How did you get started in music?
I spent a lot of time with my great-grandpa when I was young. He would take me to the VFW or AmVets, and I would sit in there all day while the guys drank a few beers. I’d play pool and listen to the jukebox. My great-grandpa loved Alan Jackson and George Strait and all those traditional guys, and that’s the first music that I fell in love with. One of the first songs I learned on guitar was a George Jones song when I was 17 years old. I taught myself how to play and just stayed in my room practicing on my $100 Fender acoustic guitar until I got it.
Who are some of your musical Influences?
I am a huge fan of Garth Brooks. It’s wonderful to have the ability to have a song speak to people—to connect—the way Garth’s songs connect. He’s also a great entertainer and gives 100 percent to his fans and audiences. I’m also a big fan of Aaron Lewis, Randy Travis and Keith Whitley. I miss the sound of the older Randy Travis records. I feel like it was a simpler time—some of the best country songs aren’t the most complicated written songs. It’s the delivery and how they sounded.
What was the first concert you attended?
The first concert I went to was when I was 12 and my girlfriend was 13. We went to Britney Spears for her birthday. The second one was Rascal Flatts. I thought they were both cool.
What’s the last song you heard that blew you away?
“Girl Goin’ Nowhere” by Ashley McBryde is absolutely amazing. I related to the story of being told “you’ll never get anywhere” and sometimes believing that yourself. When time goes by and you put the work into it and doors do open, those same people that were mean to you now tell you how great you are. Also, she sings about starting out and not playing for anybody and now you can fill up some rooms. I really love the song, the story and the whole album.
Your new single, “Skylines,” is about a young woman escaping the country to a big city. Is the story based on your upbringing?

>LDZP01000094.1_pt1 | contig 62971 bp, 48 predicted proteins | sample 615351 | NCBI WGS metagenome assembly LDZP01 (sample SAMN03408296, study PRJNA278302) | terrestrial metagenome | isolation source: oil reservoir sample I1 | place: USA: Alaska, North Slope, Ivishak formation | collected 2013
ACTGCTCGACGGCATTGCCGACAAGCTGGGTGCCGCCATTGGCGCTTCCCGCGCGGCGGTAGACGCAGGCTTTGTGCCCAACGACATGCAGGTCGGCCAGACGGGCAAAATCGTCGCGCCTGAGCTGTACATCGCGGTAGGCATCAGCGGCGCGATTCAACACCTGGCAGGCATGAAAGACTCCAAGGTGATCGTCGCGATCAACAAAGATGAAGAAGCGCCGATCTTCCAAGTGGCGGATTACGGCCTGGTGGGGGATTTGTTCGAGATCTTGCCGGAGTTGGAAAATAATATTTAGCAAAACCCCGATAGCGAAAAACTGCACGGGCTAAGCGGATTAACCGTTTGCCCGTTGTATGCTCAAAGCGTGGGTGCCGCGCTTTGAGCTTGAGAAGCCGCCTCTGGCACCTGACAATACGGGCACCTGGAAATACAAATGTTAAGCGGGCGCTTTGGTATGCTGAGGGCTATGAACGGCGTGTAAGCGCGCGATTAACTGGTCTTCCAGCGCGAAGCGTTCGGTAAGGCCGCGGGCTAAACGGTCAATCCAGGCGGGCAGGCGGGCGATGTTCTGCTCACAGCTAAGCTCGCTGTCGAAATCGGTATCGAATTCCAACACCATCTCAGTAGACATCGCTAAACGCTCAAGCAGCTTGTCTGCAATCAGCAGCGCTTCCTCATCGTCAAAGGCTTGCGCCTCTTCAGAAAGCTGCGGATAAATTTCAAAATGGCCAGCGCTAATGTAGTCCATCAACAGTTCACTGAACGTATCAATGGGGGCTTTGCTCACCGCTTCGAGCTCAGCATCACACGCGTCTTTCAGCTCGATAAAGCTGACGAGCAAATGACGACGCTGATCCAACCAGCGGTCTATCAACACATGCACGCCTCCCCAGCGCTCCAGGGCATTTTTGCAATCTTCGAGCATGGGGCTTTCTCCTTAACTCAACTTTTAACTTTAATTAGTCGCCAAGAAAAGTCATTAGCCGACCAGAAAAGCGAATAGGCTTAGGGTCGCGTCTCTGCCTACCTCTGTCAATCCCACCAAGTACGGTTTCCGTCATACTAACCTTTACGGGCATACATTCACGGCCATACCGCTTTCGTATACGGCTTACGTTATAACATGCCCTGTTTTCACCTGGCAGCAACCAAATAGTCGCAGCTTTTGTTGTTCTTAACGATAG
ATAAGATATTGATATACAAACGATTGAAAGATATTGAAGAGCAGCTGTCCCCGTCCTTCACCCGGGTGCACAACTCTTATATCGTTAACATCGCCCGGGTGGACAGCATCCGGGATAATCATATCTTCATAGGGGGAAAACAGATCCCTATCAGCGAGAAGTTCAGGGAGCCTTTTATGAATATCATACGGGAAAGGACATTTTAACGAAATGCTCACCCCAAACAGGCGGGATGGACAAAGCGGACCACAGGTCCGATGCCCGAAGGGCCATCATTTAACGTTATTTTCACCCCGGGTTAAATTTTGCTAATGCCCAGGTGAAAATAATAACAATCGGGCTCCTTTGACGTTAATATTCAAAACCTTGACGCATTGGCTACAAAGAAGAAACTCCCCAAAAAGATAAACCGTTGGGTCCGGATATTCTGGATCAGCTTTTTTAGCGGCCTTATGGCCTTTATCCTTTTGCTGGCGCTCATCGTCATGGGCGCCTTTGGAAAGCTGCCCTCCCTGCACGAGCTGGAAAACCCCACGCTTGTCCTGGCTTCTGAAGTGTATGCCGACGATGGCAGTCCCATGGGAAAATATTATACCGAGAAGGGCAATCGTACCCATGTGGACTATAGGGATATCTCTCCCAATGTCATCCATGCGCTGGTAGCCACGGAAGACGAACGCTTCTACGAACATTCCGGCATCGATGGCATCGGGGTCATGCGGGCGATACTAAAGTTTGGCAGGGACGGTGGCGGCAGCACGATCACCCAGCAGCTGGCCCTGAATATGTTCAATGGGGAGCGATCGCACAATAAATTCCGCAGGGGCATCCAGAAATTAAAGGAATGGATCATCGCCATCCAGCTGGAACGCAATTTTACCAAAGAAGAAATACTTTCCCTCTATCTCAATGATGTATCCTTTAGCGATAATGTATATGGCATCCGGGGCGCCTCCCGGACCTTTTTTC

“Skylines” is partially my story, but I wanted it to inspire other people to get out of their comfort zone and experience things. Growing up, I felt like I was always stuck in the country and wanted to get out, but now I realize how lucky I was to grow up there.
You just released your new album, Temptation, on Nov. 2. What can fans expect from the new project?
It’s been two years since my last album was released. I’m really excited for fans to hear Temptation. I’ve been playing the songs in my live shows and it’s great to see how people are reacting. It is a blend between traditional country music and what works now—it’s the newer style. It’s a little bit of everything.
Where are some of your favorite places to perform?
Fourth Street Live! in Louisville, Kentucky. I opened for Chase Rice there a few years ago and the streets get filled with people having fun. The Chelsea at The Cosmopolitan in Las Vegas is a cool place where I opened for Sam Hunt and Brantley Gilbert. I also opened for Chase Rice in Mission Viejo, California, on a stage that floated on the water and they had to take us there by boat. That was a cool experience.
What’s the first thing you do after a show?
The meet and greet, and then get a drink: a Miller Light and a Jack Daniel’s.
Have you had any cool or unusual fan encounters?
I love connecting with my fans. They’ve asked me to sign all kinds of crazy stuff. People have asked me to sign body parts or posters of other people. I never used to do it—but now I do. I started signing people’s body parts and they started getting them tattooed. Now I see my song lyrics and song titles tattooed on people. It’s wild!
What’s your favorite song to cover?
“She’s Every Woman” by Garth Brooks is one of them. I really like that song.
What family member or friend has been the most supportive of your musical career?
Zach, my manager. We’ve been friends for five years. He first hired me as a bartender at the event center that he was running. He dabbled in music, and was on tour with Krewella and Chance the Rapper. We didn’t know each other at the time. After he hired me, I wore a hat with the word “winter” on it. I don’t think he knew why I wore it. Eventually he found out I played and he came to see me. He thought I was really talented and wanted to help, and it kind of started from there.
What do you have planned for the rest of 2018 and into the new year?
I have 24 show dates coming up soon in support of the album. Also, my agent just told me that we have 48 dates booked for 2019. I’m always writing for future projects. I’m loving the idea of an acoustic album right now.
photo by Lindsey Jordan